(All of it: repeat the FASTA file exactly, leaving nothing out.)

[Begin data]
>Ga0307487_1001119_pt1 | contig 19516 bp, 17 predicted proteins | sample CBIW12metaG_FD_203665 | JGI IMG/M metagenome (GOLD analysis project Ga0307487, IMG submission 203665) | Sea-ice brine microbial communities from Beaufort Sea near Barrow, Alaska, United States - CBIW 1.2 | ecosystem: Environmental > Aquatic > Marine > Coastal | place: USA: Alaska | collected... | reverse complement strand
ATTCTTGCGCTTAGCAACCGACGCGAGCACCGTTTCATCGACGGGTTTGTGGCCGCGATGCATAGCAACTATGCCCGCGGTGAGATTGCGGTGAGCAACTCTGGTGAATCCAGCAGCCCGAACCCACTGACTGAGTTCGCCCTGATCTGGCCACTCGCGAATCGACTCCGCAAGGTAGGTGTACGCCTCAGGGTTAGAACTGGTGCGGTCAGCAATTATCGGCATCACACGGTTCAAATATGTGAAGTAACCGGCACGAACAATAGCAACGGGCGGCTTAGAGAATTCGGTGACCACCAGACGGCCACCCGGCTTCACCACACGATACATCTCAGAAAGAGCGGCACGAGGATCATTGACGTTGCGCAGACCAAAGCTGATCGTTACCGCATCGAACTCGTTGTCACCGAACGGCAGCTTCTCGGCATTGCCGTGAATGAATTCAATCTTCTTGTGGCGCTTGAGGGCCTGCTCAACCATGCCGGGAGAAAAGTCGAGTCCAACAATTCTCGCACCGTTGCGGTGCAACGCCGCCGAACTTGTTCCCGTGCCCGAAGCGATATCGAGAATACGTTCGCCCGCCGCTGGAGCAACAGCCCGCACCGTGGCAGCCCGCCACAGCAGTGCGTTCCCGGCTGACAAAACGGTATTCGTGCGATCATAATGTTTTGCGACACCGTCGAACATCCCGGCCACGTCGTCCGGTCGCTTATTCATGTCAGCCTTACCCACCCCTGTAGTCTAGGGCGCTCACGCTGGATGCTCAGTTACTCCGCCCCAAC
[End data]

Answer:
>Ga0307487_1001119_pt1 | contig 19516 bp, 17 predicted proteins | sample CBIW12metaG_FD_203665 | JGI IMG/M metagenome (GOLD analysis project Ga0307487, IMG submission 203665) | Sea-ice brine microbial communities from Beaufort Sea near Barrow, Alaska, United States - CBIW 1.2 | ecosystem: Environmental > Aquatic > Marine > Coastal | place: USA: Alaska | collected... | reverse complement strand
ATTCTTGCGCTTAGCAACCGACGCGAGCACCGTTTCATCGACGGGTTTGTGGCCGCGATGCATAGCAACTATGCCCGCGGTGAGATTGCGGTGAGCAACTCTGGTGAATCCAGCAGCCCGAACCCACTGACTGAGTTCGCCCTGATCTGGCCACTCGCGAATCGACTCCGCAAGGTAGGTGTACGCCTCAGGGTTAGAACTGGTGCGGTCAGCAATTATCGGCATCACACGGTTCAAATATGTGAAGTAACCGGCACGAACAATAGCAACGGGCGGCTTAGAGAATTCGGTGACCACCAGACGGCCACCCGGCTTCACCACACGATACATCTCAGAAAGAGCGGCACGAGGATCATTGACGTTGCGCAGACCAAAGCTGATCGTTACCGCATCGAACTCGTTGTCACCGAACGGCAGCTTCTCGGCATTGCCGTGAATGAATTCAATCTTCTTGTGGCGCTTGAGGGCCTGCTCAACCATGCCGGGAGAAAAGTCGAGTCCAACAATTCTCGCACCGTTGCGGTGCAACGCCGCCGAACTTGTTCCCGTGCCCGAAGCGATATCGAGAATACGTTCGCCCGCCGCTGGAGCAACAGCCCGCACCGTGGCAGCCCGCCACAGCAGTGCGTTCCCGGCTGACAAAACGGTATTCGTGCGATCATAATGTTTTGCGACACCGTCGAACATCCCGGCCACGTCGTCCGGTCGCTTATTCATGTCAGCCTTACCCACCCCTGTAGTCTAGGGCGCTCACGCTGGATGCTCAGTTACTCCGCCCCAAC